Agree totally regarding Game of Thrones, my climbing partner got into them, but I just can't be arsed to wade through them all either - got to the end of Book 2 and then got diverted by A Confederacy Of Dunces (again such a good book) and some easy to read SciFi by Neal Asher.
jayjackson - on 24 Jan 2013
In reply to freerangecat: Ah, Terry Goodkind - his books have been on my kindle wishlist for a while, will make a more concerted effort to have a look now they come with a recommendation...
freerangecat - on 24 Jan 2013
In reply to jayjackson:

I hadn't heard of them until this morning. I'm going to see how far I get re-reading WoT then will give them ago. I got up to book 10 (might have been 11, it was a while ago!) last time mostly while revising for/doing/after 3rd year uni exams so read them one after the other quite quickly (chemistry - I didn't get much sleep but did ok in the exams!). Once I could get the next one it was too long after after reading the others and I couldn't get into it.
gav - on 24 Jan 2013
In reply to freerangecat:
> (In reply to jayjackson)
>
> Have you read any of the Sword of Truth books? I mentioned to a friend that I might give WoT another shot and they suggested these. I'm stuck in book 2 of Game of Thrones - I got bored part way through. I want to know what happens to some of the characters, but couldn't wade through the rest.

Sword of truth suffers the same drop off in the middle as WoT including a 700 page diatribe about the author's hate of communism. There's definitely good stuff in there thoug, but avoid at all costs the most recent book which was written after the seties "finished"h. IMO the WoT is better than SoT and SOIAF and the poor middle books are somewhat overstated.
RockSteady on 24 Jan 2013
In reply to mostly harmless:

I love the Wheel of Time and just finished the 14th and final novel.

For me, the first 6 books get better and better as they go along. Some of my favourite fantasy books of all. The 7th and 8th get bogged down and a bit slow, the 9th is good, and then the 10th and 11th are terribly slow and basically bad.
At this point the original author, Robert Jordan, unfortunately passed away. However, Brendan Sanderson took over and wrote an excellent finale sequence of three books from Robert Jordan's detailed notes.

I've not read a more densely woven and layered story than the Wheel of Time, and generally think it's rather better written than most fantasy. There are cheesy elements to it for sure, but the scale is properly epic.

I love it, and thoroughly recommend it to fantasy readers.
Mr Lopez - on 24 Jan 2013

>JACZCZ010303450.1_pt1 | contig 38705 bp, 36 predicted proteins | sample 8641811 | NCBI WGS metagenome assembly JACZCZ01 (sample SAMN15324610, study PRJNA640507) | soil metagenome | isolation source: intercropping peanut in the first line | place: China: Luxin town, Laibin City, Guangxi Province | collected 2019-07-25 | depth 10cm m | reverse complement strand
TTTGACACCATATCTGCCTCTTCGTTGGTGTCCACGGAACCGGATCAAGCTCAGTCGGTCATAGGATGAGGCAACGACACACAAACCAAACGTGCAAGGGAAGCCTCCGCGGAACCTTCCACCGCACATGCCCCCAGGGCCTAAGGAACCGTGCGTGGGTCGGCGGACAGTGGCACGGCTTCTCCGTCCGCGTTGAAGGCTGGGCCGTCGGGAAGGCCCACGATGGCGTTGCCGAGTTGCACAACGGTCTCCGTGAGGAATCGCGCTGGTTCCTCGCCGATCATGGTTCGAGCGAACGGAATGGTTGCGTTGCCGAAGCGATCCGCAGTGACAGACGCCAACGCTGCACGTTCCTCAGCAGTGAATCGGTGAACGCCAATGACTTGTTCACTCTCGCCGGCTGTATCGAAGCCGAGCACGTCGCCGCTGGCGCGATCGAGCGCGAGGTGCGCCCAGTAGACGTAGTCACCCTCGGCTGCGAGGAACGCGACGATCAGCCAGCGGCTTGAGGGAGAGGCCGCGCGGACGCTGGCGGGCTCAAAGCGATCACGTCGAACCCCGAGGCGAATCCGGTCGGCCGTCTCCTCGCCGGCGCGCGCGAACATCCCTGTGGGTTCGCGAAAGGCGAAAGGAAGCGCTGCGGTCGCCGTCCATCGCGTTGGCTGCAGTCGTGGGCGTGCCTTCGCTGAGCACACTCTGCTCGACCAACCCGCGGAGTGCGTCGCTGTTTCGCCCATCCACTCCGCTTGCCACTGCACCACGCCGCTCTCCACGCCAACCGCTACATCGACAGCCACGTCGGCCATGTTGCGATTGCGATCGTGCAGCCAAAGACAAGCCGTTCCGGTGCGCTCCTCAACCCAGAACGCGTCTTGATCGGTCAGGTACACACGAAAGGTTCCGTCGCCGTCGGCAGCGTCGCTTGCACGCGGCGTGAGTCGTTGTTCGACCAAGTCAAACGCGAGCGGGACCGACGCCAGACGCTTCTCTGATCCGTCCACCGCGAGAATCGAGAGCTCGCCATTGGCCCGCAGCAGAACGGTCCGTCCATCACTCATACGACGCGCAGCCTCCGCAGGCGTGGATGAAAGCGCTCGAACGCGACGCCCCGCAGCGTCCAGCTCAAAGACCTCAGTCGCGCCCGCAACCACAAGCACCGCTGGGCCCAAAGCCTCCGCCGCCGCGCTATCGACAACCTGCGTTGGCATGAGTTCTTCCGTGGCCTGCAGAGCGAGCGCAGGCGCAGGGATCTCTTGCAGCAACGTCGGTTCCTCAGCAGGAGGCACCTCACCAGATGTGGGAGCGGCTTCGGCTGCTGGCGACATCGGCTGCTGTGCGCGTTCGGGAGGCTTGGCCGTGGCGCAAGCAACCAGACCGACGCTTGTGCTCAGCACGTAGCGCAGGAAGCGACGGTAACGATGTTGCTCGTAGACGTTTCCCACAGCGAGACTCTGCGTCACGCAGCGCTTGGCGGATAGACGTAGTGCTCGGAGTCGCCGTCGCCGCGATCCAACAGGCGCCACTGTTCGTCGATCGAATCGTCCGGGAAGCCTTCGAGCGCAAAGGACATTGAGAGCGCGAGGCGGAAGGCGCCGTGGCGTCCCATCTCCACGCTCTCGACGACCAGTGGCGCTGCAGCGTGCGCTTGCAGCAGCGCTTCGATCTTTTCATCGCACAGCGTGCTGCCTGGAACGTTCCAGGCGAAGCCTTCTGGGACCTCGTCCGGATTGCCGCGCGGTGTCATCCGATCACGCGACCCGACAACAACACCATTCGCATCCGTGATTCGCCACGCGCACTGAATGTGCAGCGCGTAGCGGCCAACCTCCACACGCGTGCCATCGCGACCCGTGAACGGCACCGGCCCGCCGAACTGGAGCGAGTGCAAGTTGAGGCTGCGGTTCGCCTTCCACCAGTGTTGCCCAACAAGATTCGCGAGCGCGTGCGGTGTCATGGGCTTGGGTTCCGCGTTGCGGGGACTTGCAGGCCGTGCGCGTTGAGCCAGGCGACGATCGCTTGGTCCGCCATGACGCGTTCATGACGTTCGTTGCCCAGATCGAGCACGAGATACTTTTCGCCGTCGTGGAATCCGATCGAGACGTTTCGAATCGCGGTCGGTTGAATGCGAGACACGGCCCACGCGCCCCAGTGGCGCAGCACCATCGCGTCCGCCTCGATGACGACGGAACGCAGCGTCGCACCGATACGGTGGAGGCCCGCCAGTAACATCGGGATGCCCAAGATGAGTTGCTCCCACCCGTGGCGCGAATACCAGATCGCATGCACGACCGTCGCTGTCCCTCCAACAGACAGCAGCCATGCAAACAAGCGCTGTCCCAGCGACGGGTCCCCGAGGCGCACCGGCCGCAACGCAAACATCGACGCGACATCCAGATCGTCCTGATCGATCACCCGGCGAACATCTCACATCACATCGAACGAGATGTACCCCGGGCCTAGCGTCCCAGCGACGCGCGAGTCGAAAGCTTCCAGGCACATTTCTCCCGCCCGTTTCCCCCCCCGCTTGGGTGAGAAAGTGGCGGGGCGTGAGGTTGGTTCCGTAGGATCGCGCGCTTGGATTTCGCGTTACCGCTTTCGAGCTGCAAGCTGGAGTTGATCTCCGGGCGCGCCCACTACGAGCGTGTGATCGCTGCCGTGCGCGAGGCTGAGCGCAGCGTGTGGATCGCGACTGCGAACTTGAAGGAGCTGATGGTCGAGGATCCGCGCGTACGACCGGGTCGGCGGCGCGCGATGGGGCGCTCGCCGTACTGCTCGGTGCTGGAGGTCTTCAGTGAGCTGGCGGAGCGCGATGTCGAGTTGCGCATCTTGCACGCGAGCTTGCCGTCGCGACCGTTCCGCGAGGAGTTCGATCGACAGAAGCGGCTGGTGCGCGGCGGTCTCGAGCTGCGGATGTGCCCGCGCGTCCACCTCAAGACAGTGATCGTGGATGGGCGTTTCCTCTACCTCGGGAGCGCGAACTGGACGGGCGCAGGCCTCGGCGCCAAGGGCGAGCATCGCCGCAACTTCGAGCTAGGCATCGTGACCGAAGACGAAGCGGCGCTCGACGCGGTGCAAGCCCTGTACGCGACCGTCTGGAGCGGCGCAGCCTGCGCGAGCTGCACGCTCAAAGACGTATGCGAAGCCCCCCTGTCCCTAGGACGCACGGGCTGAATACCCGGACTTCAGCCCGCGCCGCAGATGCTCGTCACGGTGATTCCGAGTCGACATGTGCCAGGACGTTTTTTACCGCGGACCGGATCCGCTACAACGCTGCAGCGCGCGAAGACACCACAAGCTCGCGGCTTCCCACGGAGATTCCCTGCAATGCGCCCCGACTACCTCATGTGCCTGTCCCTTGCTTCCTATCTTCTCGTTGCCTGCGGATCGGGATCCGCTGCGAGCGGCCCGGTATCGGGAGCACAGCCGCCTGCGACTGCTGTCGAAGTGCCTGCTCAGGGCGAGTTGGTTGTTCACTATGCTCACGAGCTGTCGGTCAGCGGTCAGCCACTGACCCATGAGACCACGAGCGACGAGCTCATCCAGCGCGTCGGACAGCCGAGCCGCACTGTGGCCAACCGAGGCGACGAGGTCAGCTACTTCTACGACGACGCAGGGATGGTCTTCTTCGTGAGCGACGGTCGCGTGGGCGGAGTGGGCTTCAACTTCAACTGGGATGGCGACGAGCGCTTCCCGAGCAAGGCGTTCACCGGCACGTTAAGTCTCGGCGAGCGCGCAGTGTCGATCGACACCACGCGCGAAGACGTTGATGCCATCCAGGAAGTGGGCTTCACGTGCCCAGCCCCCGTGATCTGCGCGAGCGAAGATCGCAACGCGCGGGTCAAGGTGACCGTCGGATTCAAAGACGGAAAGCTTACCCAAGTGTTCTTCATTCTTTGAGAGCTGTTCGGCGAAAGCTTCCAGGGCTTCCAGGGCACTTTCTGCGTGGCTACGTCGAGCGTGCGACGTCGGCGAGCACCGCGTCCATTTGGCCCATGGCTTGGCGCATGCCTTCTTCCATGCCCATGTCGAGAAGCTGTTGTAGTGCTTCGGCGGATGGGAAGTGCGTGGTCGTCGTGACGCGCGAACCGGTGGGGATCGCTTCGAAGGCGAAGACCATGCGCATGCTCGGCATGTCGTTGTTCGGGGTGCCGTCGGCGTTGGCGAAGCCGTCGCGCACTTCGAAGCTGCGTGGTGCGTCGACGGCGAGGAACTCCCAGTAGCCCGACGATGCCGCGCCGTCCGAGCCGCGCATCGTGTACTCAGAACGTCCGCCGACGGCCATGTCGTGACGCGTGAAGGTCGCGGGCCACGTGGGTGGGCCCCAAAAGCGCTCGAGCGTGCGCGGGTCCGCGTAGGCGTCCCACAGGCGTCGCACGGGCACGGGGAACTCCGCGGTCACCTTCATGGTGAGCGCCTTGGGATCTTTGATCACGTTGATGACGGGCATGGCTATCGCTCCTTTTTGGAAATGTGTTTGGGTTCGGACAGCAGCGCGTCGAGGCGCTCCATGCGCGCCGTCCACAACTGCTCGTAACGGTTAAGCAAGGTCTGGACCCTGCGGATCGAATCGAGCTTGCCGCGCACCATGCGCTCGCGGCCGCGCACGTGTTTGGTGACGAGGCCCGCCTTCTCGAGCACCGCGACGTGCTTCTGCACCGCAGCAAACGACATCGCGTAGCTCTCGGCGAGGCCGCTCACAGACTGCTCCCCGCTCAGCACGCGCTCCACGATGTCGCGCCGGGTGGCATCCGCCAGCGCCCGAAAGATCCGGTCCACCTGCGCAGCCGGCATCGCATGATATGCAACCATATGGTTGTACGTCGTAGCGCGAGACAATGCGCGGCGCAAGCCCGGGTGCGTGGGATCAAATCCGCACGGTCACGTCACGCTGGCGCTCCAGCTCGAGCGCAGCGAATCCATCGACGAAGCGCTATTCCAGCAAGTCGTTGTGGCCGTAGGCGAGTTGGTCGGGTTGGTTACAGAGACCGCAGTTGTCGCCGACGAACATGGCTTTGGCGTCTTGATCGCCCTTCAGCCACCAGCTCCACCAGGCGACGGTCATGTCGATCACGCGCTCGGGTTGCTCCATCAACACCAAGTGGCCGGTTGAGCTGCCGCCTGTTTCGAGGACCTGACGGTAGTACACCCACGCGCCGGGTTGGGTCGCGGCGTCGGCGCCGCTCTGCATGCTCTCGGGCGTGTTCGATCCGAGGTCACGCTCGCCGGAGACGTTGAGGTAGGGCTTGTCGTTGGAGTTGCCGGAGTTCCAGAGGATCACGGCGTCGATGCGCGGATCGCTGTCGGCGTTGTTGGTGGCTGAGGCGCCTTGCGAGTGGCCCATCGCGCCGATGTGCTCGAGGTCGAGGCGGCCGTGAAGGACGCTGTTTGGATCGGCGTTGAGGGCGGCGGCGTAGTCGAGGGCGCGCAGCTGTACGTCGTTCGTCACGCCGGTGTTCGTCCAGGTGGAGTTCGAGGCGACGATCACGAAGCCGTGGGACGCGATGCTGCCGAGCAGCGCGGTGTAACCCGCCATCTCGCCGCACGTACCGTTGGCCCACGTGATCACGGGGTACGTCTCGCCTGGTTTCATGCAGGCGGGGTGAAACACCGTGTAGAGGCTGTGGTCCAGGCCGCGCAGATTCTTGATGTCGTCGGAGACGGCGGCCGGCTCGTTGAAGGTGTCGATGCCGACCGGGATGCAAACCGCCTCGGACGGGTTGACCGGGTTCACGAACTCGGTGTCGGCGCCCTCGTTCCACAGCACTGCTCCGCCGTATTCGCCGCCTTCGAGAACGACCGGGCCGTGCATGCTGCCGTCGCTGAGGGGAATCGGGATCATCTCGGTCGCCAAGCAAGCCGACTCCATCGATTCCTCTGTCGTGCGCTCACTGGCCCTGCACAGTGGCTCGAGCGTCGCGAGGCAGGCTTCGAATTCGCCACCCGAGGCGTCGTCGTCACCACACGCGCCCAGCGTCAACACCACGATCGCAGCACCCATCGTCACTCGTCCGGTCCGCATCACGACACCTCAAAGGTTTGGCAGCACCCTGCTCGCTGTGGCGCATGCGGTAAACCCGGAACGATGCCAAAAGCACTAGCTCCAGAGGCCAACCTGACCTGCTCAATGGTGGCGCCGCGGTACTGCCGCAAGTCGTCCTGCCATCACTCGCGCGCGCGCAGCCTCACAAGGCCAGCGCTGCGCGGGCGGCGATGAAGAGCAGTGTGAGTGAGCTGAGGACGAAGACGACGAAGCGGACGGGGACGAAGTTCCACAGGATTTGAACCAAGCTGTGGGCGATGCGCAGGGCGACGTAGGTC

In reply to RockSteady:
> (In reply to mostly harmless)
>
> I love the Wheel of Time (...) Some of my favourite fantasy books of all. (...) I've not read a more densely woven and layered story than the Wheel of Time,

Oh man, you are in for a treat then. There are some excellent series out there that make WoT read like 'The Very Hungry Caterpillar". ;-)

RockSteady on 24 Jan 2013
In reply to Mr Lopez:
> (In reply to RockSteady)
> [...]
>
> Oh man, you are in for a treat then. There are some excellent series out there that make WoT read like 'The Very Hungry Caterpillar". ;-)

Name some please Mr Lopez. I like a treat.
Mr Lopez - on 24 Jan 2013
In reply to RockSteady:

I've been following this list/blog for years and it hasn't failed me http://bestfantasybooks.com/top25-fantasy-books.php so you can do worse than using it for 'inspiration'. I personally share most of the opinions, but obviously different people will have differing tastes.

This here is worth reading as well http://bestfantasybooks.com/worst-fantasy-books.html

The comments section on each book also helps decide what to try and read, but there's wide opinions there due to, i believe, the age/maturity disparity of some of the 'reviewers'...
Mr Lopez - on 24 Jan 2013
In reply to RockSteady:

P.s. Just noticed that WoT gets a mention in both lists
Mr Lopez - on 24 Jan 2013
In reply to RockSteady:

P.P.S. I have loads of the books that feature in that list which are sitting doing nothing in my room.
Noticed you are in London, so if you can collect i'd probably be up for offloading them for a decent price. There's a minimum of 3 years reading all in all. (40 books or thereabouts)
RockSteady on 24 Jan 2013
In reply to Mr Lopez:

Thanks for that website - gives me some ideas.

As for the book collection - very kind offer but I've got too many books already! Hence mainly reading on my Kindle these days. Will be doing some downloading off that list.

Browsing that top 25 I think it might be a matter of differing taste - I've read many of the books/series in that list eg. Malazan series, Song of Ice & Fire, Gormenghast, Kingkiller Chronicles, LOTR obviously, Farseer Trilogy (I thought quite childish/poorly written), Blade Itself (found quite hackneyed/childishly written), Gentleman Bastards series, Jonathan Strange & Mr Norrell, Thomas Covenant (well written but didn't personally like the style), American Gods, Empire Trilogy.

For what it's worth I'd hold Robert Jordan's writing up against any of them except Tolkein, Peake and Susannah Clarke. His story is more 'traditional fantasy' than many and his portrayal of women characters leaves something to be desired (most of them are annoying!), but for the absorbing landscape and portrayal of his world and a pervading kind of Macarthyist paranoiac threat that anyone could be a servant of the enemy, I rank Wheel of Time with the best of them.
freerangecat - on 24 Jan 2013
In reply to Mr Lopez:

Wow, that list should keep me going for a while! I've only read any WoT and Game of Thrones from there so plenty of ideas. I'm almost regretting restarting WoT now. I've watched way too much telly over the past 5 1/2 weeks and have just been signed off work for another 2 weeks, so it's time to lose myself in a few books :-)